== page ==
Don’t try and transform your whole garden in one go, this is where the overwhelm can easily set in.  Instead just choose one border or bed to grow in and choose a maximum of 5 flowers or 5 veggies to grow in your first season. Once you’ve got the hang of that you can move on to other areas of the garden.

2.Get to know your garden

The number one reason plants struggle is because they haven’t been giving the growing conditions they need to thrive.  Work out where the sun falls in your garden and how much sunlight you can offer your plants, then choose plants that will love the conditions you have to offer them. This will save you a lot of time and heartache in the long run.

3. Grow what you love

There is not a better feeling when you cut a peony or a (insert your favourite flower here) from the garden that you grew yourself. Or that first bite into that vegetable that you just can’t get enough of. The feeling of accomplishment and pride will not only boost your wellbeing in the moment but that memory will stay with you forever and will be very useful when times get hard.

What do you recommend for people with very small outdoor spaces, or even no outdoor space at all, how can they create an area of ‘Zen' in that situation?

I go against popular opinion here and I classify a garden as any patch of dirt or pot of soil that has plants growing in it.  So a window box 50 floors up growing an edible herb garden can bring you the same joy as a whole garden chocked full with flowers and food.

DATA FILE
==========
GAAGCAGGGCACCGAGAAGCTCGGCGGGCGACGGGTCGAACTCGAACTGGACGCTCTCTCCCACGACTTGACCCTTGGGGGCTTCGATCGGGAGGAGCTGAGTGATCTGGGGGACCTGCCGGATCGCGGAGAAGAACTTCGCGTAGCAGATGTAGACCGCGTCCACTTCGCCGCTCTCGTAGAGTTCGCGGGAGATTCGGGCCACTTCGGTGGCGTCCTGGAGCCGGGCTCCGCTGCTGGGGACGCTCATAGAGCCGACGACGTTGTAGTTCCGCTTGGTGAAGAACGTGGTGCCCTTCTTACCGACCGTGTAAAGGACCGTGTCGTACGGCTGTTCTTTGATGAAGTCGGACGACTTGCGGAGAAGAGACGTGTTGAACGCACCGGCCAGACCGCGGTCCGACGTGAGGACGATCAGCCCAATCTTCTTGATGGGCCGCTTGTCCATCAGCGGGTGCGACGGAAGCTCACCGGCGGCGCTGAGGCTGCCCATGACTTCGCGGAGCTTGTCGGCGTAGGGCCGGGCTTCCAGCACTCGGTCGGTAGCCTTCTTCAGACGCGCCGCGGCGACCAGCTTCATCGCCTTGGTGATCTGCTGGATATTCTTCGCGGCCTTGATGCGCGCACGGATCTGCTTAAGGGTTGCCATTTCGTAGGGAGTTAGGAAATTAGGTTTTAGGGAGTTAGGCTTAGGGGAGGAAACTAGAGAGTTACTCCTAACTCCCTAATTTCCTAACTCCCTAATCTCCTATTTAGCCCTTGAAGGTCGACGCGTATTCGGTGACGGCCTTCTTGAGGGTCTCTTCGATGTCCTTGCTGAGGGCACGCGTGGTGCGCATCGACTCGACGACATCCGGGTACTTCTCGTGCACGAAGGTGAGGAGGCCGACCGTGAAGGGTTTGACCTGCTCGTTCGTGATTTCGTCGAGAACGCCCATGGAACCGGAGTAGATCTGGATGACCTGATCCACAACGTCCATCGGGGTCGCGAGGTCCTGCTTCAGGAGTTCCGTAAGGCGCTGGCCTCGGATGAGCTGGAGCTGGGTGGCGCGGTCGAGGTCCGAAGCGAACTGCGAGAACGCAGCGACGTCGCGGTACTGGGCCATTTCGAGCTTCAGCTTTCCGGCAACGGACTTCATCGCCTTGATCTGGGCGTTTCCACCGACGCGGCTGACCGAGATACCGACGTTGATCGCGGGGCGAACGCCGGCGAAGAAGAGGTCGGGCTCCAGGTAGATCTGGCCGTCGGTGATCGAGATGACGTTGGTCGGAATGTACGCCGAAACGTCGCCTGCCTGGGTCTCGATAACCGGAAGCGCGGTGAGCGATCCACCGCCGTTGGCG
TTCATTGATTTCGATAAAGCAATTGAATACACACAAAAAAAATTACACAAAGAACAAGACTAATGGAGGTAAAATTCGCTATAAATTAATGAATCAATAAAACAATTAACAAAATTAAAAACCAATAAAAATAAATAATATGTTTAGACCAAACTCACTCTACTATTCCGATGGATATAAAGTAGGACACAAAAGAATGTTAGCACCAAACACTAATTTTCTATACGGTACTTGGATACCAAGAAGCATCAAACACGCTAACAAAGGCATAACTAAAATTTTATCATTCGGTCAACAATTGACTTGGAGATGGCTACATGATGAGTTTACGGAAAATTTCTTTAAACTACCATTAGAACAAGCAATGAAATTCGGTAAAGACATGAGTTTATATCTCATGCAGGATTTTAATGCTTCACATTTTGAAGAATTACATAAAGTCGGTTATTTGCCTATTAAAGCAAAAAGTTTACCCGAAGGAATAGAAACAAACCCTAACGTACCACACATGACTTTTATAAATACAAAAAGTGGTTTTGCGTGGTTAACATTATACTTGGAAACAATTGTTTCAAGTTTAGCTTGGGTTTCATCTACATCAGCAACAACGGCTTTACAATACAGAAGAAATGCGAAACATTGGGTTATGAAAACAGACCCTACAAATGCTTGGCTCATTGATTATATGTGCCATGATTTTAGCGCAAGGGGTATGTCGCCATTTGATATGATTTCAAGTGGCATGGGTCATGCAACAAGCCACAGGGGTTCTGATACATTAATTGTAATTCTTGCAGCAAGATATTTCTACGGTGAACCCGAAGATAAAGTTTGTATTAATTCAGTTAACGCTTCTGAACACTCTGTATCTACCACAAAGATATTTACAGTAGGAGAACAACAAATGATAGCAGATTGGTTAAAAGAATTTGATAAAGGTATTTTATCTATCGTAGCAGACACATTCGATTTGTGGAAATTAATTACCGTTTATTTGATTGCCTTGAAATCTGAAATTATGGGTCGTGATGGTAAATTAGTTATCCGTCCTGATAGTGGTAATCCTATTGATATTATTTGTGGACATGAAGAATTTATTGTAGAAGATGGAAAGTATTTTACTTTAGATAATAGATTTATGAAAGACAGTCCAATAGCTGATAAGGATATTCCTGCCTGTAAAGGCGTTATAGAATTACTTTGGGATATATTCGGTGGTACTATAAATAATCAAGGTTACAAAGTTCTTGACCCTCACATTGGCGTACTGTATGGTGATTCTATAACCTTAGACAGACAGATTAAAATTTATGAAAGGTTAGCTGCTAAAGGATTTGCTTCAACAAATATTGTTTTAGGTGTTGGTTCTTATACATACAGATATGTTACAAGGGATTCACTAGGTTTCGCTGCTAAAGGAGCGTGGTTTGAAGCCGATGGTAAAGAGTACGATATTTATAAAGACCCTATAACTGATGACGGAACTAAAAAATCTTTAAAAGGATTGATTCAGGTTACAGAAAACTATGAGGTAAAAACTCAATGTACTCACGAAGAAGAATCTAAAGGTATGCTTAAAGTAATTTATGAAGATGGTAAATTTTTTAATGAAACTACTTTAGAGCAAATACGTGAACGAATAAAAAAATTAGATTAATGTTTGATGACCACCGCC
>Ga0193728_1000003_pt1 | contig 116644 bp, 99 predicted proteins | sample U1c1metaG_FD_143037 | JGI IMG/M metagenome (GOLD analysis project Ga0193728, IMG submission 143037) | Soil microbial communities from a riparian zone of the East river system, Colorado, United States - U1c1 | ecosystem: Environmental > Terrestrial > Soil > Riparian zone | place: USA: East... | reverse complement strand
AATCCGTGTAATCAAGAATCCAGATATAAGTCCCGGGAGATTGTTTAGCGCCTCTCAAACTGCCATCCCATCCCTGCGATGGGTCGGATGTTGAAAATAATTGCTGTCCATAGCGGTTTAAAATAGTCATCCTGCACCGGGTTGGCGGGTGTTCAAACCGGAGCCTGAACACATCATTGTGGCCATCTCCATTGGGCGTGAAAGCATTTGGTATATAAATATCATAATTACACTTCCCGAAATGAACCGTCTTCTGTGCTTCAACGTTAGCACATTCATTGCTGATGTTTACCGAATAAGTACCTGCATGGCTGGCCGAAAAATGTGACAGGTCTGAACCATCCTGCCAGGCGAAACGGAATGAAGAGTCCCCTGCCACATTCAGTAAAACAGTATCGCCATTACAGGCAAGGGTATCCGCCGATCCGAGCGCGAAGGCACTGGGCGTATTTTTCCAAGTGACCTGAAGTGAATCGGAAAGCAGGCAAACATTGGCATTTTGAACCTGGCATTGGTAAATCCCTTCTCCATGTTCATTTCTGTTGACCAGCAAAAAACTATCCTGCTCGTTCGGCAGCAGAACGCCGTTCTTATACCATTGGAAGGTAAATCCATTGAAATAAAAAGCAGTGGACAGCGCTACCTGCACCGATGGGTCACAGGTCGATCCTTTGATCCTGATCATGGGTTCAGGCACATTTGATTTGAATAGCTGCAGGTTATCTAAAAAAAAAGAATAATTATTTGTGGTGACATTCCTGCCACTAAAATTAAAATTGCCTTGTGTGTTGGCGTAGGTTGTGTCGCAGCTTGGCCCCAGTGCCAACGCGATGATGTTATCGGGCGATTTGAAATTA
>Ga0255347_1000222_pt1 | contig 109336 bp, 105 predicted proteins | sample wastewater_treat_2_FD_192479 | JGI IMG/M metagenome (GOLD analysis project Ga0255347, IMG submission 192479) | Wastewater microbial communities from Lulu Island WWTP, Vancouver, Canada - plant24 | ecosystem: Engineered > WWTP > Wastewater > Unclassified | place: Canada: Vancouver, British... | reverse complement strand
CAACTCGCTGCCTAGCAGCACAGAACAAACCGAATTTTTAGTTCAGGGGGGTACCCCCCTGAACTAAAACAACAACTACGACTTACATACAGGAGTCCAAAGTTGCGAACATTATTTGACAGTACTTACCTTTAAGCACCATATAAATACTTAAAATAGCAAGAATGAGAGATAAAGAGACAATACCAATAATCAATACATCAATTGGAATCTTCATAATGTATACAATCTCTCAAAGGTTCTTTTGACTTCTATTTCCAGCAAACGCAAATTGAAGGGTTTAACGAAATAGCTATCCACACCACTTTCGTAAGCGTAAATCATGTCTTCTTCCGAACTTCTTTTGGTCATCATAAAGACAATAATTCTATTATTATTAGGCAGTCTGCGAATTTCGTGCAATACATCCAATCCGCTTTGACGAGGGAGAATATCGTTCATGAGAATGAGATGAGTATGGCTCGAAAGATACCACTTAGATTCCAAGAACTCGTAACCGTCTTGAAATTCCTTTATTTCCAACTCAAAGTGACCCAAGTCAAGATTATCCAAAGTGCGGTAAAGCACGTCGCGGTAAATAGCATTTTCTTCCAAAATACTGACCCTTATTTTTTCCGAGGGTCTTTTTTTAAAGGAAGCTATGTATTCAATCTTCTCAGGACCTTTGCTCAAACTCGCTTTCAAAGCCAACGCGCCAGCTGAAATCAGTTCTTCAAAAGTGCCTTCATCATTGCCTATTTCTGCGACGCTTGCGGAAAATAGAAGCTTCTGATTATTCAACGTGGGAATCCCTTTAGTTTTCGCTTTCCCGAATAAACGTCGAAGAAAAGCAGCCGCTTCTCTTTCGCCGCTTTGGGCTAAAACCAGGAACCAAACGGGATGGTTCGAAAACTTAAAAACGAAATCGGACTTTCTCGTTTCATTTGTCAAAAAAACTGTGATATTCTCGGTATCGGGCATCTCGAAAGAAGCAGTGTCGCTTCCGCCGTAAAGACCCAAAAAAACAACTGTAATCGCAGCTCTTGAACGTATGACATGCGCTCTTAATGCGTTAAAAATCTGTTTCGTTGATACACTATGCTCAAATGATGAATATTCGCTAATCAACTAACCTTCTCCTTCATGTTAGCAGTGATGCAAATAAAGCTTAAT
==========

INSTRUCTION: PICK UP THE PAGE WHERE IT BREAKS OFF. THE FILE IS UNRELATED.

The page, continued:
It’s all a matter of perspective and goes back to knowing the space you have available to you and growing what you love.

Choose plants that appeal to your senses, grasses that feel nice to touch, plants that attract pollinators, herbs that smell wonderful and are delicious to eat. Homegrown mint tea is divine and mint will grow anywhere!

Finally, why is what you do so effective to help slow our minds down, what is it about gardening and taking the time to do it that seems to work?

As women society tells us that if we're not busy we're unproductive. Well I say enough is enough of that bullshit.  However, it can be hard to just sit and relax when our brains are constantly whirring and we're feeling guilty for not doing something when there’s a million things on our to do list.  Mindful gardening helps you to stay in the present moment without having to empty your brain of your thoughts, to reach that flow state quicker, you know that state where you lose track of time and you can truly quiet your busy mind. And somehow because you are growing something, you feel less unproductive because you’re literally co-producing something with Mother Nature.

Just like our plants, we need the optimum growing conditions in which to thrive and we need a period of rest akin to Winter in Nature.  So how much longer are you going to keep on trying to bloom in conditions that are keeping you stuck?  You deserve a break.

Book a place on one of my mindful gardening retreats here and lets get you and your garden blooming.